Entries Matching: First Sale
Something we commonly hear when the United States Trade Representative or others are negotiating "trade" agreements is that, to the extent that these agreements mention other areas of law or policy--such as copyright law--they are "consistent" with it. "Who could object," we are asked, "to simply restating what the law already is?"
The first problem with this is that such agreements don't just restate the law--they can freeze it in place. It is politically more difficult for Congress to pass a law if there's an argument (even a wrong one) that doing so would take us out of "compliance" with a trade agreement. If trade negotiators want to freeze US law in place they should explain that is what they are doing and not frame the issue as a technical one without real consequences.
The Supreme Court's decision in Kirtsaeng today is a big win for the public, for ownership rights, and free trade. In a compellingly-argued 6-3 decision, the Court held that copyright owners do not have a perpetual right to control the resale of goods, even when they are manufactured overseas.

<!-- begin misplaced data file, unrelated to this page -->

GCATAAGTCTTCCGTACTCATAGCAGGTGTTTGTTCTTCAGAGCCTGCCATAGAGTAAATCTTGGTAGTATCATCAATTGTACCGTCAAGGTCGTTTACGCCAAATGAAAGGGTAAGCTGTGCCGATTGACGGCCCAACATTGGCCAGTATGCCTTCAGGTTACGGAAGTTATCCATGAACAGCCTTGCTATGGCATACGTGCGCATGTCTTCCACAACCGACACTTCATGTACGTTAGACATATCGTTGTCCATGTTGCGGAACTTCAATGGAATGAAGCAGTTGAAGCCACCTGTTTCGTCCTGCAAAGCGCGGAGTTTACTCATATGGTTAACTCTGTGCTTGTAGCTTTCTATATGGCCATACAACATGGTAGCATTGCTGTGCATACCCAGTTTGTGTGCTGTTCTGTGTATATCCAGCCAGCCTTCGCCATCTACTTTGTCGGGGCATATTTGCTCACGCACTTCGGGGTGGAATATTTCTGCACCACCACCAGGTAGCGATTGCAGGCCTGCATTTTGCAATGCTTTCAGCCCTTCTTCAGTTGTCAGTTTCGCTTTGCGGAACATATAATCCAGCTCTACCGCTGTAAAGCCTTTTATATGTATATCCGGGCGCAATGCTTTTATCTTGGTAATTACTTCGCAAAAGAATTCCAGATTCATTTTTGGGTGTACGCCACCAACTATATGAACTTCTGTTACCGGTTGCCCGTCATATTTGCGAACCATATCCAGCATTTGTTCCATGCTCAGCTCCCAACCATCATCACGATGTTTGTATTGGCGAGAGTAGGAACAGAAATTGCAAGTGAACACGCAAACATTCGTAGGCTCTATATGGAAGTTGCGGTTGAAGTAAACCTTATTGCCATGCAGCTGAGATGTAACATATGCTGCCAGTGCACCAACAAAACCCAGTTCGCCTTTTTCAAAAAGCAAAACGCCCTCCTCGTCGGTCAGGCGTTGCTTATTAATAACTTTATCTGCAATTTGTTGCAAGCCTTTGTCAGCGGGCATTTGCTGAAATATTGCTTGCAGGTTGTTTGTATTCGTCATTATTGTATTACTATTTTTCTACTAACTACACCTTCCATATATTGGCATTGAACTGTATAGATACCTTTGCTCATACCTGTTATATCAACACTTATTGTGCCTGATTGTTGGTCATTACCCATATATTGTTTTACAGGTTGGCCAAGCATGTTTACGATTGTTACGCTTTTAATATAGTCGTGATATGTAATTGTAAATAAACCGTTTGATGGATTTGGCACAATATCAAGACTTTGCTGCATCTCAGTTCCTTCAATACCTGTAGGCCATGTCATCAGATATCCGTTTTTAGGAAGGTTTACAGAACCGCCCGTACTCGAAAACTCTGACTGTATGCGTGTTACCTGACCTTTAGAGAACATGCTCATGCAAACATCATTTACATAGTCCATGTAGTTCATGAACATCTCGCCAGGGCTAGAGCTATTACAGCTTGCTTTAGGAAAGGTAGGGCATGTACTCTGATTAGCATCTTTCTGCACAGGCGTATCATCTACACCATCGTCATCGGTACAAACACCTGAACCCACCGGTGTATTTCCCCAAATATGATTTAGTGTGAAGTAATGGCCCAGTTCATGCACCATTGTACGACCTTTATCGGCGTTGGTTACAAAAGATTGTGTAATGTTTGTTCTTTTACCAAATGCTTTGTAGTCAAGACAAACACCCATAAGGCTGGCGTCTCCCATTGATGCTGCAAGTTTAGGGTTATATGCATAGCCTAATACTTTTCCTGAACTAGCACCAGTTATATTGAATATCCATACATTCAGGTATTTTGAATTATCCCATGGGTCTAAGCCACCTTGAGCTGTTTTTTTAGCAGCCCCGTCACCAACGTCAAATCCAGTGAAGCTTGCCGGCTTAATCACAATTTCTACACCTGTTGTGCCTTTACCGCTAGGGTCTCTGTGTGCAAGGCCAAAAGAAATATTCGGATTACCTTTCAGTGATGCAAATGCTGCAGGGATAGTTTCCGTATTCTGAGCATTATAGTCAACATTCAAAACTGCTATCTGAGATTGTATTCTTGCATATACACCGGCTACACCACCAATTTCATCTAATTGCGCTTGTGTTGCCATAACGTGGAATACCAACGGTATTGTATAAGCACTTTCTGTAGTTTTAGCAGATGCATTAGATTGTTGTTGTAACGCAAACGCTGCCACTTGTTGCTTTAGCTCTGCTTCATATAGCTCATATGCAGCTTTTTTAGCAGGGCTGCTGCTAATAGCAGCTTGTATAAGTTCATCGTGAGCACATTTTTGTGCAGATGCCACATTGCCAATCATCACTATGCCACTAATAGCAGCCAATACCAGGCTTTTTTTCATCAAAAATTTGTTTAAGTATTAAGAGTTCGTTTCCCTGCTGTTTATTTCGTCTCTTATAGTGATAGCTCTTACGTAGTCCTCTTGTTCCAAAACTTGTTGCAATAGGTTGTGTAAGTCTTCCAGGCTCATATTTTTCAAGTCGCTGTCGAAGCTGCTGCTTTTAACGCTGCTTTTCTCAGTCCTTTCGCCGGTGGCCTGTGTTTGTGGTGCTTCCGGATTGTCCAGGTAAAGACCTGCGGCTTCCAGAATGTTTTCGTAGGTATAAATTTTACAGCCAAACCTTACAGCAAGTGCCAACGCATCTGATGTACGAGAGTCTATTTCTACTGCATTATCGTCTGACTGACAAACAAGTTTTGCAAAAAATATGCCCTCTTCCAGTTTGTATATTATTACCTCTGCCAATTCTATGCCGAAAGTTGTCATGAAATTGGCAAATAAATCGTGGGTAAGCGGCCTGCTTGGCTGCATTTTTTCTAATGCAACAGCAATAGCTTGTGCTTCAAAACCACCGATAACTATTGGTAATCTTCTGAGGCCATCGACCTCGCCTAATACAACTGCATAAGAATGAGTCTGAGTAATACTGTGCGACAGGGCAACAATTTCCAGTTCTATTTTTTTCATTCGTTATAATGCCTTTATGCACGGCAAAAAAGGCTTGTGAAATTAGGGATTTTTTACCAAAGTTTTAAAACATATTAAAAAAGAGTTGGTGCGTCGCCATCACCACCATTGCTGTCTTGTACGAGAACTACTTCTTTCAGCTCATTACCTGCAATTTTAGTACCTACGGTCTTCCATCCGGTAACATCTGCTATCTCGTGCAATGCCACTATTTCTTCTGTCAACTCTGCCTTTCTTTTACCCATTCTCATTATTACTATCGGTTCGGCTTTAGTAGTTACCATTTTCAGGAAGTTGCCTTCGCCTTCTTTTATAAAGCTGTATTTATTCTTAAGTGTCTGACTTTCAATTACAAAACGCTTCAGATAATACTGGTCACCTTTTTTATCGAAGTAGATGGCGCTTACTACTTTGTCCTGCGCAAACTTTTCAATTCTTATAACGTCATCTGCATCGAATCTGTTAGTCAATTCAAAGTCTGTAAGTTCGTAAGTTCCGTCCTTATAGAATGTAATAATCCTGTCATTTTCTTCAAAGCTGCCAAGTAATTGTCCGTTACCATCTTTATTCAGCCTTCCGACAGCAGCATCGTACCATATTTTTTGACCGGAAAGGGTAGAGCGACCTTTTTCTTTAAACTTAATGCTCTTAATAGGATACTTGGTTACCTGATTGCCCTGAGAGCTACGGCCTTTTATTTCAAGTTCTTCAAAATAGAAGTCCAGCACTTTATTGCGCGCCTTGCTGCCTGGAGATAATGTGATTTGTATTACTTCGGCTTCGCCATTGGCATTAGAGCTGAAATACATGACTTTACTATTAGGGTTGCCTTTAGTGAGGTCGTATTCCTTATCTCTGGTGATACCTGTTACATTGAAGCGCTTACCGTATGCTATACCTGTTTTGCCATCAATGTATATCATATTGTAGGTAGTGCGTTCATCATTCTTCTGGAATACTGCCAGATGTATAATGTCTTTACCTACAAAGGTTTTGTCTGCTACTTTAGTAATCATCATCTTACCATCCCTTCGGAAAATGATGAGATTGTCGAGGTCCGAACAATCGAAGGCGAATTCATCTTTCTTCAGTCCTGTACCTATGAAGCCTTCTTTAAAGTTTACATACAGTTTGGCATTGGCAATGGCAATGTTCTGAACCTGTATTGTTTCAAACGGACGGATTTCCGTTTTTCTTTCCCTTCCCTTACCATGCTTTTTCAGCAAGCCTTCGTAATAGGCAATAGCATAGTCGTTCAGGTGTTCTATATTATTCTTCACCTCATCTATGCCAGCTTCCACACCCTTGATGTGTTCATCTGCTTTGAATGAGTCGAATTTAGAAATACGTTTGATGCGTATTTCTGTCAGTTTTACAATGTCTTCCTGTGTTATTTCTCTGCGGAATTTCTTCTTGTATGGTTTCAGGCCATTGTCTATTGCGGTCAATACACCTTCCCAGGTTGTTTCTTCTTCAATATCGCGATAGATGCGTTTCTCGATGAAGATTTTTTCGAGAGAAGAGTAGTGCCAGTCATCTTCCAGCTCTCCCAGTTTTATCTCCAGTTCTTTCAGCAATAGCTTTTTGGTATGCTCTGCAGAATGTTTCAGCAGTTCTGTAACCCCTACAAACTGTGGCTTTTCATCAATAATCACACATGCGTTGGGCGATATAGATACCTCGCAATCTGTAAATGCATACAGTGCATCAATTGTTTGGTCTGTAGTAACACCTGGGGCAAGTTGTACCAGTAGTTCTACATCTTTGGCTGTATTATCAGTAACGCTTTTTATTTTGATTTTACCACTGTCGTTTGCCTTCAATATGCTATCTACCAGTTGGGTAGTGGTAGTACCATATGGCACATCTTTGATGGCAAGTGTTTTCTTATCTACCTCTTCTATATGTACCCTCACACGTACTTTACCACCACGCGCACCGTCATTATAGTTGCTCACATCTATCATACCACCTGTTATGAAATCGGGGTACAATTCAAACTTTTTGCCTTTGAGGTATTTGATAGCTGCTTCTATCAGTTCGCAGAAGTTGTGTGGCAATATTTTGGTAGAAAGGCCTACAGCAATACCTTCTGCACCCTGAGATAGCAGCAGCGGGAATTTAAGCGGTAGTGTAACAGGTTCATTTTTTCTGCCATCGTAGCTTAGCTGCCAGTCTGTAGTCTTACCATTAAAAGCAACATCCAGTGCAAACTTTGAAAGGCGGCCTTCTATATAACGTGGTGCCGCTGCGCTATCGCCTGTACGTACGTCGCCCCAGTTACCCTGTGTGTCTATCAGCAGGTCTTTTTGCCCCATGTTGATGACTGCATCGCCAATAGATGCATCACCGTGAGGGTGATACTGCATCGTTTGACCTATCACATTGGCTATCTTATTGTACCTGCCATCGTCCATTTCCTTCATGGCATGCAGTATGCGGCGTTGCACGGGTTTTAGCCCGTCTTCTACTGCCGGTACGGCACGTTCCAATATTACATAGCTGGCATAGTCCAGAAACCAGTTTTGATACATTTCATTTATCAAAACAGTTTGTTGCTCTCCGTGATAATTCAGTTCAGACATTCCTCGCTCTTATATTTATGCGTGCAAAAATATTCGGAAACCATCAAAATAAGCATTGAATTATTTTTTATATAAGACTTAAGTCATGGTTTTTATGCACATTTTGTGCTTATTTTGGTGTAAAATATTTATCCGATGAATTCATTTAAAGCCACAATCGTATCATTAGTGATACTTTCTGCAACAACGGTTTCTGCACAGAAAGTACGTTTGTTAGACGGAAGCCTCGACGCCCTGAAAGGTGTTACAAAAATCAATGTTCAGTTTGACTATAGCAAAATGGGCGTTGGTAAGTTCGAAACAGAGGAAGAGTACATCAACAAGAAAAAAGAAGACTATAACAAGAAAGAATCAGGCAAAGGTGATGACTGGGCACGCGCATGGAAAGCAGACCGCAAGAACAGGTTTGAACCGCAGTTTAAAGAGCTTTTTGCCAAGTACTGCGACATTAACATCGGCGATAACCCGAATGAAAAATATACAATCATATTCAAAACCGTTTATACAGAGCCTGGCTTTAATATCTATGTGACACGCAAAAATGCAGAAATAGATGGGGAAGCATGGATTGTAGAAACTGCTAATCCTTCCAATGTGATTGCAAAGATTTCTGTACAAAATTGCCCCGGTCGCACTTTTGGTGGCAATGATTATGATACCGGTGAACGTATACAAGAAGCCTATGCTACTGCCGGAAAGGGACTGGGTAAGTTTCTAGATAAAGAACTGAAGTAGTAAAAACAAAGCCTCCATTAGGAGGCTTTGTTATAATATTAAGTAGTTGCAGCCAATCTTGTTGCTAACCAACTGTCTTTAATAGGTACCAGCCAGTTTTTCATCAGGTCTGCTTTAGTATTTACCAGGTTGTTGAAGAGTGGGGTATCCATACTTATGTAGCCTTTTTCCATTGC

In the wake of the Kirtsaeng oral argument, I wanted to look at a strange thing about how the first sale doctrine works in our copyright laws. The first sale doctrine makes it legal for you to sell, lend, or give away copies of copyrighted works that you own.
I was able to attend oral arguments this morning at the Supreme Court, which included Kirtsaeng v. John Wiley & Sons, Inc. For some background on the case, see the resources linked at this blog post.
There were three separate theories of section 109's interpretation in the Court today: Kirtsaeng's, made by Josh Rosenkranz; Wiley's, made by Ted Olson, and the U.S. Government's made by Deputy Solicitor General Malcolm Stewart. Kirtsaeng's position is that "lawfully made under this title" means "made lawfully," and that to judge what "lawfully" means, we look to the standards of title 17.
Today, the Supreme Court will be hearing arguments in Kirtsaeng v. John Wiley & Sons, Inc., a case that could decide whether or not you fully own your own books, CDs, DVDs, and all your other things that contain copyrighted works—particularly if they were made outside the US.
Recordings of the oral arguments should be posted later in the week. In the meantime, if you’re looking for some background on the case, see Jodie's post here, or read on below.